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Analysis

Innovation & Outsourcing - the Practical Agenda
Richard Sykes By: Dr Richard Sykes, Associate, Bloor Research
Published: 5th December 2007
Copyright Bloor Research © 2007
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The outsourcing relationship is a privileged relationship—privileged because each party to the outsourcing deal, both supplier and customer, gains access to the opportunity to learn through hands-on experience what really works and what really does not work in practice.

It is easy to assume that innovation in the world of information technology is about technological innovation—new break throughs & inventions just waiting to be exploited. And at times it is. But with the increasingly all-pervasive application of the capabilities of information technology in all that the contemporary company does, the real opportunities for innovation lie more in the ways that application is made to work in practice.

This is the world of innovation in process (does the technology allow us to deliver this particular business operation is a better way?) and in how the human contribution is made (does the technology allow us to automate this back-office aspect of the business, and re-allocate staff to more customer close roles?). This is the world sometimes of major business transformation (does the web enable a totally new business model?) but more often of an accumulation of a whole series of small transformations, each yielding a small ROI, but taken as a whole having a very significant impact on the bottom line.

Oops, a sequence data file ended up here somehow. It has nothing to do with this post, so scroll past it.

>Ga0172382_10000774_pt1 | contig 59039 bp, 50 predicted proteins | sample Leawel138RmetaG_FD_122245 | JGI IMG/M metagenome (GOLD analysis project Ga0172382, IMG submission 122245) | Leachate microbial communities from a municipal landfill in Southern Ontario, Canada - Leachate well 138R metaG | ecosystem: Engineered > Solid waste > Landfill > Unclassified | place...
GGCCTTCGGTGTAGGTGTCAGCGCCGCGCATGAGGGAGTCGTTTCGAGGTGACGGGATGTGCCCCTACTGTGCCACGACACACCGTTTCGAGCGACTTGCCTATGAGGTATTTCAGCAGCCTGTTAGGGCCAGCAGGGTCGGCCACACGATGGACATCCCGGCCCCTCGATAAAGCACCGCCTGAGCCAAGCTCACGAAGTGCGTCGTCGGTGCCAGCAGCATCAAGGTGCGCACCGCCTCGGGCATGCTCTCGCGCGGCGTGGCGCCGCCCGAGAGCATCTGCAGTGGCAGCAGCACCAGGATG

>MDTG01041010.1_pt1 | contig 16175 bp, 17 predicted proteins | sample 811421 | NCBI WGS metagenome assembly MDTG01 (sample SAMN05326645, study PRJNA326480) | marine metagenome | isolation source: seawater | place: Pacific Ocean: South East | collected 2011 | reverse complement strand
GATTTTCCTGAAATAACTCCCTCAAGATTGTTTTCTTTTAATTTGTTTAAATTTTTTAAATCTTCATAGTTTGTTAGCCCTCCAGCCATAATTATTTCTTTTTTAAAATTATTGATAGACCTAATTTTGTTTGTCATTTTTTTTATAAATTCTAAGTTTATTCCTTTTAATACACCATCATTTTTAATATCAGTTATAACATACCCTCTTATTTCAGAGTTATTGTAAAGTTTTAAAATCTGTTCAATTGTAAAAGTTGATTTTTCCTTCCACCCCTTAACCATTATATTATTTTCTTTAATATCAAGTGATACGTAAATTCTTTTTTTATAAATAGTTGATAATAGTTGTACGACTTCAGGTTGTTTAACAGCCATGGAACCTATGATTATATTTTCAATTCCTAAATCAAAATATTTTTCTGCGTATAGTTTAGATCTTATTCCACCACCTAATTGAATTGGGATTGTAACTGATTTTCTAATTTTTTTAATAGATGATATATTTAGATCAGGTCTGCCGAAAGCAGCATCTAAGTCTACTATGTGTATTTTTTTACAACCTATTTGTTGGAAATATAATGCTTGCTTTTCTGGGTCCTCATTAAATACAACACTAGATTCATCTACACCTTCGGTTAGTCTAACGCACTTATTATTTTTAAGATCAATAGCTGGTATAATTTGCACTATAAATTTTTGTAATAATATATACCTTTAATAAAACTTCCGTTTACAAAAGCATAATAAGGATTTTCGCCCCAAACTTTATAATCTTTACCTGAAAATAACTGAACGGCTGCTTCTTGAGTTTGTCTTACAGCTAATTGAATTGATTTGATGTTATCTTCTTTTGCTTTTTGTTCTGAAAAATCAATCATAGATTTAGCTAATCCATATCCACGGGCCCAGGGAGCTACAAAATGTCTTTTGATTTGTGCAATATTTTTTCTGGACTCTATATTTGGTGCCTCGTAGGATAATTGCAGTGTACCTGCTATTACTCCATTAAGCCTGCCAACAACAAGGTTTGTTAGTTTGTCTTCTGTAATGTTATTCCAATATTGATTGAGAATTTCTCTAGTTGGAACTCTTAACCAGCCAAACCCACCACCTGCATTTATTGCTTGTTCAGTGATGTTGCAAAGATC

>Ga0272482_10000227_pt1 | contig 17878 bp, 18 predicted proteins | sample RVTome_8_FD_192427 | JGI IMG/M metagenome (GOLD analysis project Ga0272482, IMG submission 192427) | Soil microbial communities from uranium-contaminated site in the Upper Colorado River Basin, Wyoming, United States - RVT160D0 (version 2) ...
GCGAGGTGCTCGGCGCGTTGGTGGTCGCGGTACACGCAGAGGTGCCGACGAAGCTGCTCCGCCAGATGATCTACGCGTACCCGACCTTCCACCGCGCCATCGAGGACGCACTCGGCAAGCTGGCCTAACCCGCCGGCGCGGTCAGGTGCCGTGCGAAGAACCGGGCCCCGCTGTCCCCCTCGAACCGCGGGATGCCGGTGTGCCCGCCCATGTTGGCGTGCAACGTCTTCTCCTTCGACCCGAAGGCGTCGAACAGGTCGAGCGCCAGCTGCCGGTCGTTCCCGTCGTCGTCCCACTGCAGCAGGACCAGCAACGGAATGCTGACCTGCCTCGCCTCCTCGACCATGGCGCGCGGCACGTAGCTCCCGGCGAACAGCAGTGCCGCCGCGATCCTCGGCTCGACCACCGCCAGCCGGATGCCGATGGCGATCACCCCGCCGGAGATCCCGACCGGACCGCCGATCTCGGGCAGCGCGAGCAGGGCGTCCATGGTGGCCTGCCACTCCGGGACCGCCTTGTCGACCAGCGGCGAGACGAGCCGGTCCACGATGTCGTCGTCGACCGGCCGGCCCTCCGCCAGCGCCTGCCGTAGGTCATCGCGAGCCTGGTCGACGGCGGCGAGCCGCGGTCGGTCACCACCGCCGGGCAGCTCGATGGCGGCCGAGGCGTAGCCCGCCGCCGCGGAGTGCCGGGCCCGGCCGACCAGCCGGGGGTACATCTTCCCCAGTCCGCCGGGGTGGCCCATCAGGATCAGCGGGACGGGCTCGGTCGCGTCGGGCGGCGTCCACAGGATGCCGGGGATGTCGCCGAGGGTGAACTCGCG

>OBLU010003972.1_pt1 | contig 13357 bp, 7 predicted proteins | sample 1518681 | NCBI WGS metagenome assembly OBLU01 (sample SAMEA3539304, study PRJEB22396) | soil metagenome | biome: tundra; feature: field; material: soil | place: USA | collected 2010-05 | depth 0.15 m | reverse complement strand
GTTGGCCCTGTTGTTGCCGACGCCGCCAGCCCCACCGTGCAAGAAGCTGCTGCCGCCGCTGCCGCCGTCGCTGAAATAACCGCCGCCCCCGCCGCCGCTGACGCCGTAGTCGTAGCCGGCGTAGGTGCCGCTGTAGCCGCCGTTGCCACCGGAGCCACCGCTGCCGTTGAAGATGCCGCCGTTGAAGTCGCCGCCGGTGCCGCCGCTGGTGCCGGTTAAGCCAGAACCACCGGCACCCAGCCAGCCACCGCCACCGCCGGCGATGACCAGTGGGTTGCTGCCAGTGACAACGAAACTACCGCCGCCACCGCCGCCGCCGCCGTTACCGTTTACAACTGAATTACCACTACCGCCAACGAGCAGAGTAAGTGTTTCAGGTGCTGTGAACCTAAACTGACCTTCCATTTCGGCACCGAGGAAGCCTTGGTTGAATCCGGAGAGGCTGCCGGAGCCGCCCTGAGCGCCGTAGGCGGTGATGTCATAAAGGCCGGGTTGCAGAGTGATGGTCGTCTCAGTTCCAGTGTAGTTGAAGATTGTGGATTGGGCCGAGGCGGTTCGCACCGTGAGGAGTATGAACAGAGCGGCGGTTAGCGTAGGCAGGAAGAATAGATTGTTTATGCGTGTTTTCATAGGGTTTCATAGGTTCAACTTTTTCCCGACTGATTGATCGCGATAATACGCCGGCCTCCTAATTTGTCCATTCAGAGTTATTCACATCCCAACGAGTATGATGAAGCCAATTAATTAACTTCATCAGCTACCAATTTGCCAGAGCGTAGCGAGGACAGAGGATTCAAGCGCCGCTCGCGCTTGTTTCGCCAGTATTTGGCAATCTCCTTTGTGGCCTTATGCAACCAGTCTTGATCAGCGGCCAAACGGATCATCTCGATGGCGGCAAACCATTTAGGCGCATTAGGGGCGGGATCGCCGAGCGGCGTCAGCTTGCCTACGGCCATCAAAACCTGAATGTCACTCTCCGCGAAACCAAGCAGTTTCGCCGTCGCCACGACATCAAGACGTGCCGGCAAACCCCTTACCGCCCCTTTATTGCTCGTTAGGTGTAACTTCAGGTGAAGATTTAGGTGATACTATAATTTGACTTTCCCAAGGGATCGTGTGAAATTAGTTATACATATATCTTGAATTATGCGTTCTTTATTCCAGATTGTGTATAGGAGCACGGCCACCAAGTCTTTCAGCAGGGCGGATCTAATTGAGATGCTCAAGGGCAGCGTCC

This is not innovation that is delivered by one party (the supplier) to the other (the customer)—much as this model of ‘innovation is something that you will bring to the deal' is an attractive one, and one frequently articulated in outsourcing RFPs and industry marketing material. This is innovation that has to be created by both parties to an outsourcing deal working in a collaborative partnership—this is about co-creation.

The supplier has to learn what really does work best in practice in the customer's market place—and only the customer can open the doors to this learning. If the supplier has new capabilities that may well be useful to the customer, it is the customer who has the operational and market insights to guide their effective exploitation. This is about innovation that is best triggered by those who work at the sharp end, ‘close to the coal face’, in both the supplier and the customer—as they are the players who, properly briefed and motivated, can see, day by day, where innovation in how things are done will improve the performance of both of their businesses.

In an outsourcing deal, the supplier delivers back services to the customer. The real opportunity for innovation lies both in how the services are delivered (by the supplier) and how the services are exploited (by the customer). The supplier & customer are creating a shared services chain that is also a shared value chain. The mutual motivation should be to make that value chain the most competitive in the wider market place. Shared processes of innovation focused to this end will improve both of their bottom lines, and both of their competitive edges. Genuinely a privileged opportunity!

Note:
This article was developed to summarise the Bloor "Innovation inside Outsourcing" White Paper, which was produced following a roundtable held in August 2007 facilitated by Bloor analyst and industry expert, Dr Richard Sykes, along with participation from customers and market watchers in partnership with Steria. The full version of this and other white papers are available for download at www.bloor-research.com/Outsourcing2007.

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